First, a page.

Signs of trouble: Low blood sugar levels can put a child at risk of fainting or having a seizure — although these things are rare, it’s good to be aware of them. If a child complains of being thirsty often or pees a lot, or if the child feels dizzy or acts confused, it could be a sign that blood sugar is too high. If you start noticing these things, call the child’s parents right away.
Kids can be allergic to a lot of things, including foods, pets, insect stings, or pollen. Some allergic reactions (like to foods or insect stings) can be life-threatening — although it’s rare for a reaction like that to happen. Still, it helps to know in advance what to avoid and what to do if a kid has a serious reaction.
- What is your child allergic to?
- What are the symptoms of an allergic reaction for your child? Has it ever been serious?
- How do I treat an allergic reaction? If your child has an epinephrine injector, can you show me how to use it?
- If your child is allergic to one food, such as peanuts, which specific foods should he avoid? (Peanut butter is obvious, but sometimes peanuts can be hidden in other treats.)
- If your child is allergic to more than one food, which specific foods can he eat? (Organizing these foods into a list is a good idea.)
Activities and play: Ask the parents if you should avoid certain places because of the child’s allergy triggers. For example, if a child with a pet allergy wants to play at a friend’s house but there’s a cat there, find out what to do. Maybe it’s OK to be at the friend’s house as long as the kids play outdoors, or perhaps the parents prefer that the child’s friend comes over to their house to play. If a child has seasonal allergies, there might be certain times of year when the parents want their child to do indoor activities.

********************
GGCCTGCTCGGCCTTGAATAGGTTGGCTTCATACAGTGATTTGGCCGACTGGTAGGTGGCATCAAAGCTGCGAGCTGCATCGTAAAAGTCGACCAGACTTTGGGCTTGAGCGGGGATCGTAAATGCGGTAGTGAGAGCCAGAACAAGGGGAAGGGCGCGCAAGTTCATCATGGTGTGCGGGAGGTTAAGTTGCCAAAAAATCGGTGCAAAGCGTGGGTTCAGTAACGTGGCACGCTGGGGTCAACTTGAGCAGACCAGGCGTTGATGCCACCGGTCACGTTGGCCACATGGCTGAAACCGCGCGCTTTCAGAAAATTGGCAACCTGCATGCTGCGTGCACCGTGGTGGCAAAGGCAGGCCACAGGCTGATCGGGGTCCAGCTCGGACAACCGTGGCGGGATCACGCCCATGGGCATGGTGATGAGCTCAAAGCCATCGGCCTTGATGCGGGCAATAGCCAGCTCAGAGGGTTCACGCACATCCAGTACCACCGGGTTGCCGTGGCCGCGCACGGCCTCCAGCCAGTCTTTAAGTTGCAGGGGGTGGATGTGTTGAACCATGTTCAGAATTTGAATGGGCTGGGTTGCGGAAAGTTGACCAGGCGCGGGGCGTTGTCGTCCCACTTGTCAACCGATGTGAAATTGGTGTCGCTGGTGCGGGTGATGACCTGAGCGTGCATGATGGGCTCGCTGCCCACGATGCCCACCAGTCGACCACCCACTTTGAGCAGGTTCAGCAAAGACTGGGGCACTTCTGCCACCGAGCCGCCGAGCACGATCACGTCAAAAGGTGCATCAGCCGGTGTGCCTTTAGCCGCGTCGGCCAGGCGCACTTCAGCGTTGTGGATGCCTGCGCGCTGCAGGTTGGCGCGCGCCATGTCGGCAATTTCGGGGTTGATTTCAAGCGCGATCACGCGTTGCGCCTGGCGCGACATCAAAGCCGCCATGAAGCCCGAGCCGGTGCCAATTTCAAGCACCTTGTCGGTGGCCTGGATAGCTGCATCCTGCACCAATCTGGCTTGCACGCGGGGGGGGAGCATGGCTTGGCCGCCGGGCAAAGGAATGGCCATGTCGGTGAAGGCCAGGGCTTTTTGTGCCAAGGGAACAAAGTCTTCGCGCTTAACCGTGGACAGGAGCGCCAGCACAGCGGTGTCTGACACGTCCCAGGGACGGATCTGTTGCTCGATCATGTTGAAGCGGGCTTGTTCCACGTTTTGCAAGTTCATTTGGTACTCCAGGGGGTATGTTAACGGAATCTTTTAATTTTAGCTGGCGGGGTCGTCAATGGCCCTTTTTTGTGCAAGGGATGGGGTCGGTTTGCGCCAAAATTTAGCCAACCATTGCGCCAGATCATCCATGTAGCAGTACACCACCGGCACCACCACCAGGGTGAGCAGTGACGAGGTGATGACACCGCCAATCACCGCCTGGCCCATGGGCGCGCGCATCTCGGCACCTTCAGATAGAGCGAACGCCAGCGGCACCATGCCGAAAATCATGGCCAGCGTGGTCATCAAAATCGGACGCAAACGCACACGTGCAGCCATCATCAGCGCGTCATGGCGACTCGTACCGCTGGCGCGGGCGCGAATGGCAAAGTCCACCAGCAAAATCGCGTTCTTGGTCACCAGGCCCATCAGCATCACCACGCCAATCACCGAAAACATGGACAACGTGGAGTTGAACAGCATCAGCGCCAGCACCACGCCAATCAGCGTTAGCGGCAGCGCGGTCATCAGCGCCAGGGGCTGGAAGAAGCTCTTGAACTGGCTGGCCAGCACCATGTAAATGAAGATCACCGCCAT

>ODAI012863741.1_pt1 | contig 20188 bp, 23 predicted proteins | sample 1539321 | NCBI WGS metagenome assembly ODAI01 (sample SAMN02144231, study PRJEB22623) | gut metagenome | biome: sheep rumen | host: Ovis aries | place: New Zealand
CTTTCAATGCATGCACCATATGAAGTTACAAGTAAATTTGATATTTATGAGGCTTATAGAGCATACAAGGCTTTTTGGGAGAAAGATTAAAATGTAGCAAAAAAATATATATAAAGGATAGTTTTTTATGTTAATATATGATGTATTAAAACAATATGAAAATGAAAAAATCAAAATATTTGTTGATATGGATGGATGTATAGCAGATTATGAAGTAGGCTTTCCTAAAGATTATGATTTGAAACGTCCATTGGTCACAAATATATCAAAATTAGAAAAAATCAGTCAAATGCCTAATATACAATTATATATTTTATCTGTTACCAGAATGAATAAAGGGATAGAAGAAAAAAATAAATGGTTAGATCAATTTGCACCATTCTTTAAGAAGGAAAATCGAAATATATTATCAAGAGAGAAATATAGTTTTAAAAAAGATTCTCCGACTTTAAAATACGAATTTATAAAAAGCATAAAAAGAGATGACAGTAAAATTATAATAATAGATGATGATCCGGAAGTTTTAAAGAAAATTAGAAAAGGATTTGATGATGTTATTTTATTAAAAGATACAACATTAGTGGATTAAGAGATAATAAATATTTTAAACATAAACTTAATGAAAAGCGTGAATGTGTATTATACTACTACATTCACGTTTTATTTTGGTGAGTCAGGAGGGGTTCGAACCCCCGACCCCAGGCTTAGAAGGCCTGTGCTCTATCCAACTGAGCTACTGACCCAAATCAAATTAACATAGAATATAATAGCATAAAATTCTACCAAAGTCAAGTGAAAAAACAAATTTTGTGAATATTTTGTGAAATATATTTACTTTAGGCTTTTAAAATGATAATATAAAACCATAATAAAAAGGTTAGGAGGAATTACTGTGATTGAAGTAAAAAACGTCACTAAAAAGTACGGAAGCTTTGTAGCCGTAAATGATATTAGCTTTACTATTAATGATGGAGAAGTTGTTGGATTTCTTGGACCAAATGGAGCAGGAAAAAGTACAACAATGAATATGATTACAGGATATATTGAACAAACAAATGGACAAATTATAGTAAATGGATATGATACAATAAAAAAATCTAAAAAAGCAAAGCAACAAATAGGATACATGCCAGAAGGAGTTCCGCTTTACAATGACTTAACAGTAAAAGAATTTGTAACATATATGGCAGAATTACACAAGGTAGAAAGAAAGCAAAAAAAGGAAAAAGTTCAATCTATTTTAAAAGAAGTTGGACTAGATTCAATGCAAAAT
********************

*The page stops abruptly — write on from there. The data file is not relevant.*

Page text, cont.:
Signs of trouble: A rare but serious allergic reaction called anaphylaxis can happen quickly. Signs include tightness or swelling in the throat; trouble swallowing and speaking; wheezing, hives, or skin swelling; a fast heartbeat or pulse; and dizziness. If this happens, use an epinephrine auto injector (if the child has one) and call 911 right away.
Sickle Cell Disease
Sickle cell disease causes abnormally shaped red blood cells. This can lead kids to have certain health problems. Two common ones are periods of pain, usually in the arms, legs, or back (known as “pain crises”) or shortness of breath and chest pain (which could be something called “acute chest syndrome”). Sickle cell disease also can cause a child to become pale, weak, and dizzy due to severe anemia.
- Does your child have pain crises? If so, do they usually affect a certain part of the body?